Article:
sweet.js macros, so it looks and feels
like native syntax. It has no runtime dependencies and compiles down to simple
Here's a small slice of what you can do with it:
function myPatterns// Match literals42 => 'The meaning of life'// Tag checking for JS types using Object::toStringa @ String => 'Hello ' + a// Array destructuringfront back => backconcatfront// Object destructuringfoo: 'bar' x 'y' => x// Custom extractorsEmail user domain: 'foo.com' => user// Rest argumentsa b rest => rest// Rest patterns (mapping a pattern over many values)x y => _zipx y// Guardsx @ Number if x > 10 => x
You can see a slew of more examples in the pattern spec file
npm install -g sweet.js npm install sparkler sjs -m sparkler/macros myfile.js
Sparkler overloads the
function keyword as a macro (don't worry, all your old
functions will still work) but implements a slightly different syntax. There's
no argument list after the name or function keyword. Instead the function body
is just a set of ES6 style arrow-lambdas separated by commas.
function myFunc// Single arguments don't need parens and simple expression// bodies get an implicit `return`.a @ String => 'Hello ' + a// Add parens and braces if you need more.x y z =>return x + y + z;
You can also do this with anonymous functions:
DBgetResource'123' functionnull resp => completeresperr => handleErrorerr
If no case matches, a
TypeError('No match') is thrown.
Sparkler doesn't just try each case one at a time until one passes. That would be really inefficient. Instead, it analyzes your entire pattern matrix, and rearranges things as needed to get an optimized set of tests while still preserving the left-to-right, top-down semantics.
function expensiveExtractionMyExtractorx y z 1 => doThisMyExtractorx y z * => doThat
MyExtractor is really expensive. Sparkler efficiently backtracks,
so it will only get called once in this set of tests.
that are not provided are just set to
. Sparkler does not implicitly
match on argument length.
function ambiguousa => 1a b => 2a b c => 3
The above function will always return
1 no matter how many arguments you
call it with as the first case always matches. The subsequent cases are
actually removed from the final output in the optimization phase.
If you want to match on specific argument length, you need to add a guard to your case.
function argCheck// Using arguments.lengtha b c if argumentslength == 3 => 1// Or matchinga b => 2a => 1
The only time Sparkler is strict with argument length is with the empty
(). It will check that
arguments.length is zero. This is so
you can do stuff like this:
// jQuery-style getter/setterval: function=> this_valval =>this_val = val;return this;
If you want a catch-all, you should use a wildcard (
Sparkler exports a
match macro for doing easy matching in any position.
Match expressions look like
function matching, except you provide the
var num = 12;var isNumber = match numNumber => true* => false;
This works by desugaring
match into a self-invoking function with
the argument. Consequently,
match expressions do not support
continue, and early
return. Using a
match expression in statement
position will result in a parse error.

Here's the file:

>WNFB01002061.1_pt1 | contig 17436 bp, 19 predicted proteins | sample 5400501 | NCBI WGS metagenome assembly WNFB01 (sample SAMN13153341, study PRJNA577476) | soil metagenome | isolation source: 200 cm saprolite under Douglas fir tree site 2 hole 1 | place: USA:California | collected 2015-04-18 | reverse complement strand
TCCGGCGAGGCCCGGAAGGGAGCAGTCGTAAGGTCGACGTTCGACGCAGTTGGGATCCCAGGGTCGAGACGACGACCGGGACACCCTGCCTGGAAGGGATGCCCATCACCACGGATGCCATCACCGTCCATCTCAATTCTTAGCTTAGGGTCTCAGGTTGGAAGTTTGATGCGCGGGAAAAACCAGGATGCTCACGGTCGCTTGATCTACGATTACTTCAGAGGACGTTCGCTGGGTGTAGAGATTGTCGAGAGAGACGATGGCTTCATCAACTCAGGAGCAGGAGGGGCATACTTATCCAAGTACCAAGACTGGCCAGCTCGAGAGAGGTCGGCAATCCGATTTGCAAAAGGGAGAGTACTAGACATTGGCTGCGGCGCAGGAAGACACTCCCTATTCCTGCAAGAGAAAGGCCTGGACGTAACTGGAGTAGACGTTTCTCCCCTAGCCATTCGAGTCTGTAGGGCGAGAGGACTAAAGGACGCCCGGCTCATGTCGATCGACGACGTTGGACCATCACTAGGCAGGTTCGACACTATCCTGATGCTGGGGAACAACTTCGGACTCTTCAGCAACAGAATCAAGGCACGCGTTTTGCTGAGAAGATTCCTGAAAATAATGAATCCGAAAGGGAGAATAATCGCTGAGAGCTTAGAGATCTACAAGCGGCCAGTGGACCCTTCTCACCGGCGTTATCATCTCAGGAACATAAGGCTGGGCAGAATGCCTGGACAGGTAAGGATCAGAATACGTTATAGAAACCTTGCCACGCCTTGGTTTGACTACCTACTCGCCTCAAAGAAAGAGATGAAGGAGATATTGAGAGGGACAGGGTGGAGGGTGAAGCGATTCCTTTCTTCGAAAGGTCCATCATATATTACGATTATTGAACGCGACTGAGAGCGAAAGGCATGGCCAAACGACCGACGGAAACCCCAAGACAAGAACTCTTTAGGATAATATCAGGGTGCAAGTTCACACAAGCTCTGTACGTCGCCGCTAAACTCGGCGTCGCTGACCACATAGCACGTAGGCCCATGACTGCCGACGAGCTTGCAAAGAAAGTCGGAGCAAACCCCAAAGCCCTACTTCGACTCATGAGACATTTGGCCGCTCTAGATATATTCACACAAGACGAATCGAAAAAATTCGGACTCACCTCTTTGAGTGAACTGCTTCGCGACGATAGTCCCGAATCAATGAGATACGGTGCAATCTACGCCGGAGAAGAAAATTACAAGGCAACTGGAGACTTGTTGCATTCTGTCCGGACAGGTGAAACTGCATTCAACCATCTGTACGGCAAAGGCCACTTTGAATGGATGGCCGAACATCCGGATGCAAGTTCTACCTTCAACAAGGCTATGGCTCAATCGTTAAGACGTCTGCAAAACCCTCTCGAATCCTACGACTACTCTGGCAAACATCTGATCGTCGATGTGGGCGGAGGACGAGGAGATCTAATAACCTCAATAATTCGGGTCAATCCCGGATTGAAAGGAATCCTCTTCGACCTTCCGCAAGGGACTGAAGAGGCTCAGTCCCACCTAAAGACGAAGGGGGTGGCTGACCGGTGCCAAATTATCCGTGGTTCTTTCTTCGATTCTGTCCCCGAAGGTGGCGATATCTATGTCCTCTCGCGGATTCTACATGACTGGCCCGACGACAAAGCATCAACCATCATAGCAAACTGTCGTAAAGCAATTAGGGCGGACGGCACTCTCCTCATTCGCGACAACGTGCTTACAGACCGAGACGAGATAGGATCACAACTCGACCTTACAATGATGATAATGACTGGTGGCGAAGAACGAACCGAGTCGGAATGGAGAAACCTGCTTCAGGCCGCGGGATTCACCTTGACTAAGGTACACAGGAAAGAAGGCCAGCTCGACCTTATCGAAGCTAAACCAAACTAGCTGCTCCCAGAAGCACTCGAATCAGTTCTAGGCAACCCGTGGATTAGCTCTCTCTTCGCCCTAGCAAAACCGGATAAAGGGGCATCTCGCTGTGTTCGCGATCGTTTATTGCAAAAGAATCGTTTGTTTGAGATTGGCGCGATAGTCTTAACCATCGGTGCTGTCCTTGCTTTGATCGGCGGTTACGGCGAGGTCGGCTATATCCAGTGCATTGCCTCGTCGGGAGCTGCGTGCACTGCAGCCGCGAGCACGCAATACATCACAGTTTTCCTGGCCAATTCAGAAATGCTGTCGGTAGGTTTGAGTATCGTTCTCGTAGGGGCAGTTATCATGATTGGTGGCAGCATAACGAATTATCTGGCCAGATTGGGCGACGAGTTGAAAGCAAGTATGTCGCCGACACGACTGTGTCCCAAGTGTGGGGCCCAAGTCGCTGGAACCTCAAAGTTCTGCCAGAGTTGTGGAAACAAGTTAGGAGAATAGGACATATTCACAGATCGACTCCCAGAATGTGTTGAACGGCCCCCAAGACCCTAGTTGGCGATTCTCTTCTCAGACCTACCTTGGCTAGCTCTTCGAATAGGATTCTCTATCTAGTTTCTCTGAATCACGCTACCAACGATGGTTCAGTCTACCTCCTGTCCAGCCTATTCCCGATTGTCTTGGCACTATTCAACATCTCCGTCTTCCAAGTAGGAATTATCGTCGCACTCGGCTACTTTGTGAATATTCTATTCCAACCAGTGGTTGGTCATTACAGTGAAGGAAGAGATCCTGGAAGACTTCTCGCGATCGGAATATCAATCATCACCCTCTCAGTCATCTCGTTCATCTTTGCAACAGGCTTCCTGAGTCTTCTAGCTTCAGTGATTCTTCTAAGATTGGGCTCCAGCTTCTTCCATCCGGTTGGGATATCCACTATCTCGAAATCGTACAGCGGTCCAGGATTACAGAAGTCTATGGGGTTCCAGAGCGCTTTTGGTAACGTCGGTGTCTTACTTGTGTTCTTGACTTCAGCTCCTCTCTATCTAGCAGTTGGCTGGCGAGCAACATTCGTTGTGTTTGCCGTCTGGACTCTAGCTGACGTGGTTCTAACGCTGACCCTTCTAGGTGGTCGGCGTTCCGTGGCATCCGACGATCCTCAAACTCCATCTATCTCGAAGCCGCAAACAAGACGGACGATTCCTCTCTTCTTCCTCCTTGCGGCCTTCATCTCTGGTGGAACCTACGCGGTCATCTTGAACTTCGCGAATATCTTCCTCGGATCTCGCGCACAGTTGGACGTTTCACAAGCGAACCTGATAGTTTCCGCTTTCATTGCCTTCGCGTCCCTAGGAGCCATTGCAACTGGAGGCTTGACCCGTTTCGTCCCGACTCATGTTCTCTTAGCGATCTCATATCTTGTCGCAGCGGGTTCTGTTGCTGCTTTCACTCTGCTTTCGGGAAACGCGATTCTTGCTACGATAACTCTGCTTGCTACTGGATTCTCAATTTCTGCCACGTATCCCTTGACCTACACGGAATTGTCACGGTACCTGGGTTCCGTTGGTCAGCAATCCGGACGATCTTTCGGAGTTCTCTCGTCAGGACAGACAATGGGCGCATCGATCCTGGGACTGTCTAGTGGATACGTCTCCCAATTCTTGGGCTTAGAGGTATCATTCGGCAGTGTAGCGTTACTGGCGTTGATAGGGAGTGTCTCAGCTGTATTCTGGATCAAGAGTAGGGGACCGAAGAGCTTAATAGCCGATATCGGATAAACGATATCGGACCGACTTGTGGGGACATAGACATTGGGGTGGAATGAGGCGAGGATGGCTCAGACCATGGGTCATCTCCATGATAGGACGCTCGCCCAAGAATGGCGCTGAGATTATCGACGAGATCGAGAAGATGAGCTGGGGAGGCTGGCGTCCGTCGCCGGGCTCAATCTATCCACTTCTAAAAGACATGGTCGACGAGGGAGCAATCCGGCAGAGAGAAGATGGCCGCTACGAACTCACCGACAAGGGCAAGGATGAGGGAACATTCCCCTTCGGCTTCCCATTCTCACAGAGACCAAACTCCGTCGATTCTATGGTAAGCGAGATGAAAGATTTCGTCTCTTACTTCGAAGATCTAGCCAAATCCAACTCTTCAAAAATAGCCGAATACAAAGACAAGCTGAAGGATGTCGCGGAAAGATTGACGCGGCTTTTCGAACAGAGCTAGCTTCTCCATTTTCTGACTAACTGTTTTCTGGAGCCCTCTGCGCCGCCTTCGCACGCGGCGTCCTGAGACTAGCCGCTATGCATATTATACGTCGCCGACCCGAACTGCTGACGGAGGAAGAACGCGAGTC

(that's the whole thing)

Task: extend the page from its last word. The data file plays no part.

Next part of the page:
Match statements use a slightly different syntax. They look like a suped up
var a = FooFooFoo42;while 1match acase Fooinner:a = inner;default:break;
cases in a
match statement do not fall through. Early
switch are all supported. Using a
match statement in
expression position will result in a parse error.
You can match on multiple expressions at once in both
match expressions and
var allNums = match num1 num2 num3Number Number Number => true* => false;match num1 num2 num3case Number Number Number:allNums = true;default:allNums = false;
All bindings in patterns are declared as
vars by default, as it is the most
widely supported declaration form. Consequently, they will hoist outside of
match statements. You may specify your declaration form by prefixing pattern
bindings with one of
match xcase Fooa: // will hoistcase Foovar a: // will hoistcase Foolet a: // will not hoistcase Fooconst a: // will not hoist, immutable
You can match on your own types by implementing a simple protocol. Let's build a simple extractor that parses emails from strings:
var Email =// Factor out a matching function that we'll reuse.match: functionx @ String => xmatch/@/* => null// `hasInstance` is called on bare extractors.return !!Emailmatchx;// `unapply` is called for array-like destructuring.var m = Emailmatchx;if mreturn m1 m2;// `unapplyObject` is for object-like destructuring.var m = Emailmatchx;if mreturnuser: m1domain: m2;;
Now we can use it in case arguments:
function doStuffWithEmails// Calls `unapplyObject`Email domain: 'foo.com' =>// Calls 'unapply'Email'foo' * =>// Calls `hasInstance`Email =>
If you don't implement
hasInstance, Sparkler will fall back to a simple
adt-simple is a library that implements the extractor protocol out of the box, and even has its own set of macros for defining data-types.
var adt = require'adt-simple';union TreeEmptyNodevalue : *left : Treeright : Treederiving adtExtractorfunction treeFnEmpty => 'empty'Node value @ String => 'string'
Sparkler also provides a small library that extends some of the native types with convenient functions.
require'sparkler/extend';// Date destructuringfunction dateStuffDate month year =>// RegExp destructuringfunction regexpStuffRegExp flags: 'i' =>// Partial-function composition with `orElse`function partialFoo => 'foo'var total = partialorElsefunction* => 'anything'
orElse is added to the prototype safely using
and isn't enumerable.
Nathan Faubion (@natefaubion)